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When Patricia Feinberg Stoner and husband, Patrick, fell in love with a small brown-and-white spaniel, while holidaying at their home in France, little did they envisage the impact it would have on their lives. They spent the next few years living in Morbignan la Crèbe, a small village in Languedoc, encountering all kinds of people, having adventures and dealing with the idiosyncrasies of being expats in France. In Tales from the Pay d’Oc (the follow-up to the award-winning At Home from the Pay d’Oc), Stoner entertains us with reminiscences from that time.

Comprising twenty-one short stories, the book is a gentle introduction to the lives, loves and eccentricities of the people who reside, holiday and visit this charming southern French destination, passing time over a pre-supper apéro on the terrace of L’Estaminet or gathering to gossip at one of the local cafés.

In a series of what are essentially sketches, Stoner evokes the sights, smells and joys of everyday living in this beautiful place, introducing us to the local characters and their pets (who share equal billing) with affection, humour and a deft hand. A lovely volume, Tales from the Pay d’Oc is the perfect holiday or armchair tourist read.

 

 

Tales from the Pay d’Oc | Patricia Feinberg Stoner | Fascom | Kindle | 15 November 2018

Acknowledgements: This review is published as part of the virtual book tour organised by Rachel’s Random Resources to which we extend our thanks. Many thanks also to the publisher for supplying a review copy of the book and the cover image. All opinions are our own. All rights reserved.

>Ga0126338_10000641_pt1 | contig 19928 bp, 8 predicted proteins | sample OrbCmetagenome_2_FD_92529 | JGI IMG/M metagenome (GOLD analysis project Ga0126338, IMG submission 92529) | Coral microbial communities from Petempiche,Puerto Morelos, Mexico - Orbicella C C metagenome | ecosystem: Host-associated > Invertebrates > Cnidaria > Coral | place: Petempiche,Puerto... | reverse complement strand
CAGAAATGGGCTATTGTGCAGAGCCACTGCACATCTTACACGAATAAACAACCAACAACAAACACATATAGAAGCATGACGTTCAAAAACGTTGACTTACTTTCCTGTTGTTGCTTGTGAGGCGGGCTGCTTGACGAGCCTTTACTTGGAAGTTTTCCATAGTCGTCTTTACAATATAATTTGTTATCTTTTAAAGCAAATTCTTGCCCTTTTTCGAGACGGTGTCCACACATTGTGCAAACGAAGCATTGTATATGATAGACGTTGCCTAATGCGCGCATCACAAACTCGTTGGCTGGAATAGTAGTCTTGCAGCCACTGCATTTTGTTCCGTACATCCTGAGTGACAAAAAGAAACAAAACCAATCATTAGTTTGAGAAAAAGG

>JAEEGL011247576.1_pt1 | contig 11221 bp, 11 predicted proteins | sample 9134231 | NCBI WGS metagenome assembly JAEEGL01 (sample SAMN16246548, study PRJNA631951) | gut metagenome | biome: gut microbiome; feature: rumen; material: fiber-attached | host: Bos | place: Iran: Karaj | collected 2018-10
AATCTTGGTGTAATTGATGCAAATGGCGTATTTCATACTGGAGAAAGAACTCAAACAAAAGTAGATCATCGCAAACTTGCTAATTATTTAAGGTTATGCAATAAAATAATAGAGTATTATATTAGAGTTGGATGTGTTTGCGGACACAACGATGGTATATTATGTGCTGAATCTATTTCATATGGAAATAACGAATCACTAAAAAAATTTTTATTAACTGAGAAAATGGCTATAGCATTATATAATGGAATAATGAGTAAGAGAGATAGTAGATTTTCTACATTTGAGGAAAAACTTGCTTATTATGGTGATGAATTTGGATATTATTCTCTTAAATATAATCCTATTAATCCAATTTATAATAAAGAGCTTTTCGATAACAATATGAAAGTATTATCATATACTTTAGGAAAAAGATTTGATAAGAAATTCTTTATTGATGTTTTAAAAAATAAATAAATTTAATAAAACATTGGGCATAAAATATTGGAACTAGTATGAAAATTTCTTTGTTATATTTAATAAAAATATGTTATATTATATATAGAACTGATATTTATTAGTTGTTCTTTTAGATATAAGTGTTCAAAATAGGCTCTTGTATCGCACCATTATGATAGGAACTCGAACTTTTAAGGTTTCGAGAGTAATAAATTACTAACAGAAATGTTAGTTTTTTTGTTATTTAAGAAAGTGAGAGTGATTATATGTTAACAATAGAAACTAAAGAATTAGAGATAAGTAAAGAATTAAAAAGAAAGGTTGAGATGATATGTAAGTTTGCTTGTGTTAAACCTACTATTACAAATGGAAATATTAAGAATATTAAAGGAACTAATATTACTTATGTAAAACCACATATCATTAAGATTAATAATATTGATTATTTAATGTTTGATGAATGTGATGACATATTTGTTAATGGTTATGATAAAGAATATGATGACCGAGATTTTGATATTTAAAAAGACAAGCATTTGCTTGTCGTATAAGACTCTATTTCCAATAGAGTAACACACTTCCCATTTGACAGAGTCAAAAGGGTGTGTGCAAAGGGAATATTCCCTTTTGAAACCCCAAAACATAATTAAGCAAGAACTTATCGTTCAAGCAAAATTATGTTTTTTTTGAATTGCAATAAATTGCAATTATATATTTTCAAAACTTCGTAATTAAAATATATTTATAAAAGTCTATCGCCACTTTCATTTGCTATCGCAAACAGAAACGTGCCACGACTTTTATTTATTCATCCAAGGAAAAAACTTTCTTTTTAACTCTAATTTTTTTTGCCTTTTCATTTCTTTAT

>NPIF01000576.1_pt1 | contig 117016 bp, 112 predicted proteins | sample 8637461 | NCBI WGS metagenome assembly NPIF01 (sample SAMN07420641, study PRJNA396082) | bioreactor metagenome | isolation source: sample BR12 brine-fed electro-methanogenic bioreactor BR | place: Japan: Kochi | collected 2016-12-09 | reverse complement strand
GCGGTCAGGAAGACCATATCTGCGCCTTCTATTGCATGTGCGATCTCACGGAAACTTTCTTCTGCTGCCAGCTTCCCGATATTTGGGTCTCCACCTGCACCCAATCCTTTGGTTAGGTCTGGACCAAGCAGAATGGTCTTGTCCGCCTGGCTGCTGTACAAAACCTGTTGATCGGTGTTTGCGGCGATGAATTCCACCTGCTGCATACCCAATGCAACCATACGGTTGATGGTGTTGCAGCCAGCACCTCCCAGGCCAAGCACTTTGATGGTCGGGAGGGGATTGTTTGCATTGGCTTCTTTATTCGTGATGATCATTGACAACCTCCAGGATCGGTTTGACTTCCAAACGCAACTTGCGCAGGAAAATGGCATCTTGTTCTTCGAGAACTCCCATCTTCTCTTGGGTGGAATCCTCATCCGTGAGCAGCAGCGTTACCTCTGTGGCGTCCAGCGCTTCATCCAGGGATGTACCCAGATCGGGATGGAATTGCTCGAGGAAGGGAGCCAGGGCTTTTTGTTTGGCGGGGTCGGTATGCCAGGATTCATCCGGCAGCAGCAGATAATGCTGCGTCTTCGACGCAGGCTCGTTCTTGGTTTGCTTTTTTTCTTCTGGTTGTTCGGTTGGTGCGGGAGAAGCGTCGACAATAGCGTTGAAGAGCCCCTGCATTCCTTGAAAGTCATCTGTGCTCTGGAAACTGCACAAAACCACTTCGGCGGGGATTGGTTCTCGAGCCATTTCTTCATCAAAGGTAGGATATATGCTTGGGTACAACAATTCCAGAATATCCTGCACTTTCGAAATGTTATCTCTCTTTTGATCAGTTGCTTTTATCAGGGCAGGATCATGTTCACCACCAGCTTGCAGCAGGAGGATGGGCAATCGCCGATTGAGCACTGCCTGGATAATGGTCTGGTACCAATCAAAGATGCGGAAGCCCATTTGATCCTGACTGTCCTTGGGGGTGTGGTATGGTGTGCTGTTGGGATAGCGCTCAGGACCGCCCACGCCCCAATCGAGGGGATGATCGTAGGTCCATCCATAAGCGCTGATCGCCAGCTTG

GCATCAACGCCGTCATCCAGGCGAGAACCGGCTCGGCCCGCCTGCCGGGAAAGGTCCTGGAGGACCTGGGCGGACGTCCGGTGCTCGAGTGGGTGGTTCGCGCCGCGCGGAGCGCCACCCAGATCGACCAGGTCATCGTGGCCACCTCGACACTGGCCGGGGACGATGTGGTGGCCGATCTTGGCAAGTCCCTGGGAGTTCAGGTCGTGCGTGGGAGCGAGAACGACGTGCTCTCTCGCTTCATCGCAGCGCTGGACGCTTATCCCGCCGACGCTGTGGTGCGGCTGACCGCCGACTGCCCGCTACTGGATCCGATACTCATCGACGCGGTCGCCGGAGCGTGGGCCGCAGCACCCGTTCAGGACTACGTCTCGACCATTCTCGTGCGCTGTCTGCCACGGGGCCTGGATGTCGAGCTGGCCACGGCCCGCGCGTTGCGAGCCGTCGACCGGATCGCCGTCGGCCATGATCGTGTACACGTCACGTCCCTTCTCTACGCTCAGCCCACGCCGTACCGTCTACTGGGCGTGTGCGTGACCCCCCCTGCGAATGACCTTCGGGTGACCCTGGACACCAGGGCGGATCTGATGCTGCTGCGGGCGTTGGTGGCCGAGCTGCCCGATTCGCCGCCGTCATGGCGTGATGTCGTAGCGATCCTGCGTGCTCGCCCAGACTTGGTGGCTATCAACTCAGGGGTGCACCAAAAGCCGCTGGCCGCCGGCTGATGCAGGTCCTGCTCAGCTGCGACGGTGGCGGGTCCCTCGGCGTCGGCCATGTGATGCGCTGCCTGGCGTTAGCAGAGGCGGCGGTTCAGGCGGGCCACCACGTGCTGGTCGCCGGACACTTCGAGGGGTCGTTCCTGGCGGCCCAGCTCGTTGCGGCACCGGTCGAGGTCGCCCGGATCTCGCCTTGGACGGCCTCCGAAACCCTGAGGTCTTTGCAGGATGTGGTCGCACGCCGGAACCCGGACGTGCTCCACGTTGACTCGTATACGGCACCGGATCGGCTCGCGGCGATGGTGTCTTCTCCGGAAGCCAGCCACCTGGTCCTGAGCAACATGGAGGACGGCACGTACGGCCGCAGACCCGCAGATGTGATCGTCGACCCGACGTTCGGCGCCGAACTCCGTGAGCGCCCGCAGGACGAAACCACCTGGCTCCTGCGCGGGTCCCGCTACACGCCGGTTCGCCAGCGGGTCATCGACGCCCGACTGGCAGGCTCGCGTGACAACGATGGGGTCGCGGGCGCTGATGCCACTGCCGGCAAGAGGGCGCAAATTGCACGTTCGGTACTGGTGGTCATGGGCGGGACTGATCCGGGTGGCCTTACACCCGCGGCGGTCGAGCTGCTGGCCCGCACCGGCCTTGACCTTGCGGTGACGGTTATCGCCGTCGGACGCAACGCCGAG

Music to listen to: Lovely Françoise Hardy’s ‘Tous les garçons and les filles

Food to graze on while you’re reading: ‘Fava me with love‘; ‘Hunza apricots’ (with a lovely glass of very chilled local rosé as it’s summer of course).

 

Also of interest: ‘A tale of “Jews and shoes” in modern China, Spencer Wise’s debut novel’; ‘Lisa Ko’s The Leavers, Dialogue’s brilliant debut; ‘The Woolgrower’s companion‘; ‘20 books this summer challenge – lovely words‘, no 14 on the list; ‘Soundings – in search of one father’s war‘ (interview, artist Kate Gritton); ‘The stark beauty of William Shaw’s Salt Lane‘; ‘Johana Gustawsson’s Keeper –indie publisher, Orenda, does it again‘; ‘We should all be feminists’; ‘Jane Harper’s stylish debut – The Dry’.

 

This review is © 2018 by The Literary Shed. All rights reserved. All opinions are our own. We welcome your feedback and comments. If you wish to reproduce this piece, please do contact us to request permission. Thank you so much.